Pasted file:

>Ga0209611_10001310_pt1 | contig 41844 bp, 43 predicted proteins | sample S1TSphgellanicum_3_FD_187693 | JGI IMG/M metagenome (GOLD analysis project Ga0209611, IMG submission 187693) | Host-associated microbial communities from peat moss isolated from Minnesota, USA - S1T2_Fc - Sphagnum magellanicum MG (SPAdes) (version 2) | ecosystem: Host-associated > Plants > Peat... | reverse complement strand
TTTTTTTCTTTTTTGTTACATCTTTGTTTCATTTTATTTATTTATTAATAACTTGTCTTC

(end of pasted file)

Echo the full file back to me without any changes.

>Ga0209611_10001310_pt1 | contig 41844 bp, 43 predicted proteins | sample S1TSphgellanicum_3_FD_187693 | JGI IMG/M metagenome (GOLD analysis project Ga0209611, IMG submission 187693) | Host-associated microbial communities from peat moss isolated from Minnesota, USA - S1T2_Fc - Sphagnum magellanicum MG (SPAdes) (version 2) | ecosystem: Host-associated > Plants > Peat... | reverse complement strand
TTTTTTTCTTTTTTGTTACATCTTTGTTTCATTTTATTTATTTATTAATAACTTGTCTTC